3 F3d 1239 United States v. Nohara

3 F.3d 1239

UNITED STATES of America, Plaintiff-Appellee,
Alan NOHARA, Defendant-Appellant.

No. 92-10599.

United States Court of Appeals,
Ninth Circuit.

Argued and Submitted Aug. 12, 1993.
Decided Aug. 27, 1993.

Gerald H. Kurashima, Honolulu, HI, for defendant-appellant.

Lawrence Tong, Asst. U.S. Atty., Honolulu, HI, for plaintiff-appellee.

Appeal from the United States District Court for the District of Hawaii.

Before: SNEED, POOLE, and TROTT, Circuit Judges.

SNEED, Circuit Judge:

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Appellant Alan Nohara ("Nohara") appeals his conviction for distributing methamphetamine in violation of 21 U.S.C. Sec. 841(a). The primary issue is whether Nohara had a reasonable expectation of privacy in the hallway outside his apartment in his high security, high rise apartment building. We hold that he did not and affirm.




At 11:40 p.m. on February 6, 1992, DEA agents arrested Barry Nobrega ("Nobrega") for possession of methamphetamine. Nobrega agreed to cooperate against his supplier, Nohara. Nobrega told the agents he had been "fronted" nine grams of methamphetamine by Nohara at about 9:00 p.m. that night, had made a partial payment, but owed Nohara for the balance. Nobrega then accompanied and directed the agents to the Craigside Condominium, where Nobrega said Nohara lived.


The Craigside is a high security, high rise apartment building. It has twenty-seven stories with seven apartments per floor. There are twenty-four hour security guards on duty. Residents can monitor the entrances to the building and garage on their own television sets. The elevator conveys evening guests directly and solely to their hosts' floors.


When the agents and Nobrega arrived at the Craigside at 4:00 a.m. on February 7th, Agent Howard went with Nobrega to the guest entrance, which had a telephone intercom. Howard stayed out of sight of the camera while Nobrega called and identified himself to Nohara, who "buzzed" him (and Agent Howard) in. A security guard at another entrance let in the other DEA agents after they identified themselves.


The agents and Nobrega went to Nohara's apartment on the twenty-fifth floor. The door to Nohara's apartment was slightly inset from the main hallway, so by positioning themselves to the right of the door, the officers could not be seen by anyone looking directly out of the apartment. Nobrega knocked; the peephole went dark as Nohara looked outside, then he opened the door. As he did so, Agent Aiu peeked around the corner of the hallway and saw Nohara holding a black bag and a glass pipe with white residue, which he recognized as methamphetamine. Nohara also held a butane torch. As Agent Aiu moved in to arrest Nohara, Agent Lowe followed him and also saw the "meth pipe" and black bag in plain view in Nohara's hand.1 The agents took the items from Nohara and placed him under arrest. They handcuffed him and seated him on a chair in the hall. Within two to three minutes from when Nohara opened the door, Aiu stood a few feet from him, searched the black bag and found a white pouch containing one ounce of methamphetamine.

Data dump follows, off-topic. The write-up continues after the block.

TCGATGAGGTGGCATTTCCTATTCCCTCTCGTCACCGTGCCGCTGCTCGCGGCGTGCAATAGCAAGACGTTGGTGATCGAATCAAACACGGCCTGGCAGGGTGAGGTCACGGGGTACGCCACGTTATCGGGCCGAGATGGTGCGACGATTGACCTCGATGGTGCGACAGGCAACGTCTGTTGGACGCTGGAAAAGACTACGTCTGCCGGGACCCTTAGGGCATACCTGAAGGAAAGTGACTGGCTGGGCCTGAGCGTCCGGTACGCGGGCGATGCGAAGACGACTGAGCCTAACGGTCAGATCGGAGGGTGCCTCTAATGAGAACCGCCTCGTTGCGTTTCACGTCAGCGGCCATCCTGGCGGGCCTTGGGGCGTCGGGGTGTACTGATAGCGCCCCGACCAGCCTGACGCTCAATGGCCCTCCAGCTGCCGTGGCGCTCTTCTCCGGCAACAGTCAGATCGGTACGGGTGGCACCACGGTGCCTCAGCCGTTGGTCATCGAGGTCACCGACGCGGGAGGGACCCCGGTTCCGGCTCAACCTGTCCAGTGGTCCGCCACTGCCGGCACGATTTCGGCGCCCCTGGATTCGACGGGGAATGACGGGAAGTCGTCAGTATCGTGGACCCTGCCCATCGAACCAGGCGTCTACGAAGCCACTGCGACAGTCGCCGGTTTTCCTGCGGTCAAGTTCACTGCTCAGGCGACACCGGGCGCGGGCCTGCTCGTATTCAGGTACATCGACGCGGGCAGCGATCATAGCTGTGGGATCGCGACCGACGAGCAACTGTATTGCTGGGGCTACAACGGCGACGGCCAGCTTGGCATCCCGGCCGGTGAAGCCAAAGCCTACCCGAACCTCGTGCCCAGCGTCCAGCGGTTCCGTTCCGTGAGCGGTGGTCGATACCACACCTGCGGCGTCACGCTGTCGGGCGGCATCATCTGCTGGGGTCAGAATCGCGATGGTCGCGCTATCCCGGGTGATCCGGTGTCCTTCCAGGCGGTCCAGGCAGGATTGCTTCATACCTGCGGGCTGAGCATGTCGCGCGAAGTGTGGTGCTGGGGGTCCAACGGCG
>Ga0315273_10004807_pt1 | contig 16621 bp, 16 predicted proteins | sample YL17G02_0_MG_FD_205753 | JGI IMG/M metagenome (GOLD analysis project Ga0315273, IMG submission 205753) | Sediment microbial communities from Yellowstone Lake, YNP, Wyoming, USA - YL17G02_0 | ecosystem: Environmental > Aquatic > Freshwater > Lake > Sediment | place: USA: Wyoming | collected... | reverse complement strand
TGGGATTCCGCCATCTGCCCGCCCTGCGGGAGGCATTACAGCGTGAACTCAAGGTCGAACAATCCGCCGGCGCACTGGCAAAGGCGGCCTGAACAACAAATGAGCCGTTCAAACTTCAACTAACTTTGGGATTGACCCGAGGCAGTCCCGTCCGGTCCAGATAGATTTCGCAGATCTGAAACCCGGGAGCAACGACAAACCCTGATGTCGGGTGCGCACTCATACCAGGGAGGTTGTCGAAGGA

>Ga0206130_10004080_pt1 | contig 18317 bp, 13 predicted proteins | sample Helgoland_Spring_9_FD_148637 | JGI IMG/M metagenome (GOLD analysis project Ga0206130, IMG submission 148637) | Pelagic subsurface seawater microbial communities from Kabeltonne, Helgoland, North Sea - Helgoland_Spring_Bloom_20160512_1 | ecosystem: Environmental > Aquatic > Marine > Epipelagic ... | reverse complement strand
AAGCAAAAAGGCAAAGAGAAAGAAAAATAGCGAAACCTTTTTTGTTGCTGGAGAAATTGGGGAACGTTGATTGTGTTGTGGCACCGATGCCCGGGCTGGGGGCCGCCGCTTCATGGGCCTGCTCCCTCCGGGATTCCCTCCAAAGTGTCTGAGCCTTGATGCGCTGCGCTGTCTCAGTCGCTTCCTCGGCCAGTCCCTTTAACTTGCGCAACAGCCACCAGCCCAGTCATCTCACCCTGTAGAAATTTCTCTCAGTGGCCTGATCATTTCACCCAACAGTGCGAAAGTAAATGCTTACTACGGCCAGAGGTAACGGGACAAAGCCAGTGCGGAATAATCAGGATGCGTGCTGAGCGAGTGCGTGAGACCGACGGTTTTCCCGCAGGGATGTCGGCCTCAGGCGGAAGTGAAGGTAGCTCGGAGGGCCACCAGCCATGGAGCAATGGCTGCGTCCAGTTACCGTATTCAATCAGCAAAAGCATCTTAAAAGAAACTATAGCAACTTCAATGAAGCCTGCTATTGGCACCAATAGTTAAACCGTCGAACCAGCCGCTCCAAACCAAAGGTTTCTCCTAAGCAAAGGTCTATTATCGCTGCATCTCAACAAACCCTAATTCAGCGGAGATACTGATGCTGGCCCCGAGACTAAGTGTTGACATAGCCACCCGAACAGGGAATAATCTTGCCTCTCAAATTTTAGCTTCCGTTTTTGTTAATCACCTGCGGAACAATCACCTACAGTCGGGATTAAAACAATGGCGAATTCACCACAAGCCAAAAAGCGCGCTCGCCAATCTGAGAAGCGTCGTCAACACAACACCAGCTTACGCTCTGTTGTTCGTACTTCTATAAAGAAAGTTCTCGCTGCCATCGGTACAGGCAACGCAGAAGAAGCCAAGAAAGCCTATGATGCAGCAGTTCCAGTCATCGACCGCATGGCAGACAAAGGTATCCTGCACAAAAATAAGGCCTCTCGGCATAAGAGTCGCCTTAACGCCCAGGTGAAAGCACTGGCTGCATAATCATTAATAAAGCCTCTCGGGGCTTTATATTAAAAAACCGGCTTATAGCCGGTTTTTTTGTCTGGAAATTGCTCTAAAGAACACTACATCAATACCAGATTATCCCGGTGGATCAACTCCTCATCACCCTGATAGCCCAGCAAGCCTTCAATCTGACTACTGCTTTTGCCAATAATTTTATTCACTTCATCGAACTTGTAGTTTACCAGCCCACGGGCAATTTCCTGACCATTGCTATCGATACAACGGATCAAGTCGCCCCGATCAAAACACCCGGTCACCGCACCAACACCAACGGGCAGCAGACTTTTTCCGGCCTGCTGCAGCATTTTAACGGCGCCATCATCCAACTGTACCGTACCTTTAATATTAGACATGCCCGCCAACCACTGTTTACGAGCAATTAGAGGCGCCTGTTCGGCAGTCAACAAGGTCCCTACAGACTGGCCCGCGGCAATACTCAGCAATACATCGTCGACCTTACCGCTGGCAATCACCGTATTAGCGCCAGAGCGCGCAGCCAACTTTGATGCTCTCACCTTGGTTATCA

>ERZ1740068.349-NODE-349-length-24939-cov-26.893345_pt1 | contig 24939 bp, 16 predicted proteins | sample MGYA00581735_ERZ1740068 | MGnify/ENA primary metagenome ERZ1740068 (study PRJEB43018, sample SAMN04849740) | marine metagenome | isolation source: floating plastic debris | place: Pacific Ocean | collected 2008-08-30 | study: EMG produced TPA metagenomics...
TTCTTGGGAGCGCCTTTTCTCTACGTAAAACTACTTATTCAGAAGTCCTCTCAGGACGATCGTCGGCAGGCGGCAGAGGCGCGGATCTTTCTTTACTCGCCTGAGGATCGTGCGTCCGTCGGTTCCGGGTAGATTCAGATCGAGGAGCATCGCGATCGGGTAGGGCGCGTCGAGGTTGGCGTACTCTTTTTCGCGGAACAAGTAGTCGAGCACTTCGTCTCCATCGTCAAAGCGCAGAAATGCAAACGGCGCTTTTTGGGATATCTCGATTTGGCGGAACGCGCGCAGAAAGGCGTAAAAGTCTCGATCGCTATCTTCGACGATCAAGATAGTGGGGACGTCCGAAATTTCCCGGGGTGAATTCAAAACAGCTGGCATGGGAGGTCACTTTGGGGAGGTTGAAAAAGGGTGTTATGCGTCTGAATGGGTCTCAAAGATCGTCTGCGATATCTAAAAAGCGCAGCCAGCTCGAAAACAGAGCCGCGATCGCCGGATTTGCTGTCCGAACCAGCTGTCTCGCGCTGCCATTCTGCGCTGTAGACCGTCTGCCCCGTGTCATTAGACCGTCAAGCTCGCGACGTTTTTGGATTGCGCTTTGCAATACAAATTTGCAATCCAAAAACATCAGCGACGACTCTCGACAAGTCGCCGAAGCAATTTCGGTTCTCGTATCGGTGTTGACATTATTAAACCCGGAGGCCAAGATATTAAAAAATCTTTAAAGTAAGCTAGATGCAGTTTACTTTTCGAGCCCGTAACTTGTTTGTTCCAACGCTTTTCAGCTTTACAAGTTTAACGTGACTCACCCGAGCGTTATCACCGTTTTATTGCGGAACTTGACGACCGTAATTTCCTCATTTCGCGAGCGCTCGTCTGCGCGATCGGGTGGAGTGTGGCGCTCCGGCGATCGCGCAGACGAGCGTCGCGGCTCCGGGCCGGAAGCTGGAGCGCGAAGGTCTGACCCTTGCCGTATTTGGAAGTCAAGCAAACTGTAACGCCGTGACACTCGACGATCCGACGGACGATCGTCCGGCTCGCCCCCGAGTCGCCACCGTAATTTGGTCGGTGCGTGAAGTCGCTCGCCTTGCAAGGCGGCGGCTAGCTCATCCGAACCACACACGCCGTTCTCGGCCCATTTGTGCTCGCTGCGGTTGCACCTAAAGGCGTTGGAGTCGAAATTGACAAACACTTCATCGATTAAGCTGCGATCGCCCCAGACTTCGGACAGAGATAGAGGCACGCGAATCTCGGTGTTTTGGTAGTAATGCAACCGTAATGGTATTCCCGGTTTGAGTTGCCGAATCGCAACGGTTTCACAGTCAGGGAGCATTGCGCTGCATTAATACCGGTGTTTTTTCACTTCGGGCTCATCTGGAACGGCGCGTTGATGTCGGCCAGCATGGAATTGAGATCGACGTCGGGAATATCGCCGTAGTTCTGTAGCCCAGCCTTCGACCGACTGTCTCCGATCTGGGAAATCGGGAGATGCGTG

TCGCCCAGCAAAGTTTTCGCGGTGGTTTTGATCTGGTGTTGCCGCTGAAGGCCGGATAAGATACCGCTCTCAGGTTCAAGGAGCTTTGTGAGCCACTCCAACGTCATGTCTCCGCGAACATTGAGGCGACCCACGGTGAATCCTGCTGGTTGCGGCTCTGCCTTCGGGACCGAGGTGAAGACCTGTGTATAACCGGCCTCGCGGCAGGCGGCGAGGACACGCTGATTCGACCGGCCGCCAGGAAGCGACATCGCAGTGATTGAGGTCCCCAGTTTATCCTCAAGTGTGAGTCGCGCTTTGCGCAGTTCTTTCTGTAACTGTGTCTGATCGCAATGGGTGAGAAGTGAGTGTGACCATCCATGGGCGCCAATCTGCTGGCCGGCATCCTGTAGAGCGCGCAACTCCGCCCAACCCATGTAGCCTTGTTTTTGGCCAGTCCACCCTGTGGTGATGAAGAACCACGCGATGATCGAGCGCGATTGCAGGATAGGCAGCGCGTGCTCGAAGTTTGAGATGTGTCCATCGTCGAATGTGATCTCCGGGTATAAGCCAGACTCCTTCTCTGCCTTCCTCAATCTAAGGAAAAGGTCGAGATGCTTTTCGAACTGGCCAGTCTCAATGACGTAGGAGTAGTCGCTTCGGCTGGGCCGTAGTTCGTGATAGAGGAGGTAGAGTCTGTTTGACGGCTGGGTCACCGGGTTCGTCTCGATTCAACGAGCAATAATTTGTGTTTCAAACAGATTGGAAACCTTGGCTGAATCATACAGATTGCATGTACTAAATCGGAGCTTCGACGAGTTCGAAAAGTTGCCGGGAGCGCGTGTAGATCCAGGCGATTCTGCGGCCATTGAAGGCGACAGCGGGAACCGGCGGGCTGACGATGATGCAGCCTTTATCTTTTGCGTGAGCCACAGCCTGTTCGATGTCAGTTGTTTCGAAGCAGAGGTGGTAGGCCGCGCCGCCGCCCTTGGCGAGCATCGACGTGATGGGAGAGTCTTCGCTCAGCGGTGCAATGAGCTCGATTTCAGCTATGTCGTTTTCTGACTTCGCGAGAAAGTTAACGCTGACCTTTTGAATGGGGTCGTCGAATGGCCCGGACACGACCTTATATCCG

An agent then did a protective sweep of the apartment and saw, in plain view on the coffee table, more meth pipes and about a gram of methamphetamine. A woman was also present in the apartment.


The agents then secured the apartment and got a search warrant to look for narcotics and firearms. They executed the search warrant at 9:45 a.m. on February 7th and found, among other things, a scale, money counting machine, semi-automatic handgun, ammunition, drugs, a telephone tap detector, and $38,000 in cash.

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Nohara was charged under 21 U.S.C. Sec. 841(a)(1) with distributing and possessing with intent to distribute a Schedule II controlled substance, and carrying a firearm in relation to the drug crime. The district court denied Nohara's motion to suppress the evidence seized on February 7, 1992 at 4:00 a.m. At trial, Nohara renewed his motion to suppress evidence, which the district court again denied. Nohara did not testify at his trial. He was found guilty, and filed a timely notice of appeal.




The district court had jurisdiction under 18 U.S.C. Sec. 3231. We have jurisdiction under 28 U.S.C. Secs. 1291 and 1294. The lawfulness of a search and seizure is a mixed question of law and fact reviewed de novo. United States v. Huffhines, 967 F.2d 314, 316 (9th Cir.1992). However, we accept a district court's findings of fact at a suppression hearing unless they are clearly erroneous. Id.




The Fourth Amendment prohibits unreasonable searches and seizures in those areas in which a person has a "reasonable expectation of privacy." Katz v. United States, 389 U.S. 347, 360, 88 S.Ct. 507, 516, 19 L.Ed.2d 576 (1967) (Harlan, J., concurring). Nohara argues he had a reasonable expectation of privacy in his building and his hallway and the agents conducted an illegal search when they peeked around the corner of his hallway. He contends this illegal search tainted the plain view seizure of the meth pipe and black bag, which should not have been used to support the search warrant. Thus, Nohara contends the warrant fails for lack of probable cause. We must first decide whether Nohara had a reasonable expectation of privacy in the hallway outside his apartment. If he did not, this argument necessarily fails.